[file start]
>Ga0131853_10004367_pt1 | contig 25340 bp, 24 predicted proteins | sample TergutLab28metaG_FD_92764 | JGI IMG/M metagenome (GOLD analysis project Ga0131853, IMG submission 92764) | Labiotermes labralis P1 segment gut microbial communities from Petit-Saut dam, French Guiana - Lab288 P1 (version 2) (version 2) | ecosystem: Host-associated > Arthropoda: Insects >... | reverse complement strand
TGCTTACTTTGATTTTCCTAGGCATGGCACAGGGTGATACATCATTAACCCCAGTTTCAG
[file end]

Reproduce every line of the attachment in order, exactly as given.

>Ga0131853_10004367_pt1 | contig 25340 bp, 24 predicted proteins | sample TergutLab28metaG_FD_92764 | JGI IMG/M metagenome (GOLD analysis project Ga0131853, IMG submission 92764) | Labiotermes labralis P1 segment gut microbial communities from Petit-Saut dam, French Guiana - Lab288 P1 (version 2) (version 2) | ecosystem: Host-associated > Arthropoda: Insects >... | reverse complement strand
TGCTTACTTTGATTTTCCTAGGCATGGCACAGGGTGATACATCATTAACCCCAGTTTCAG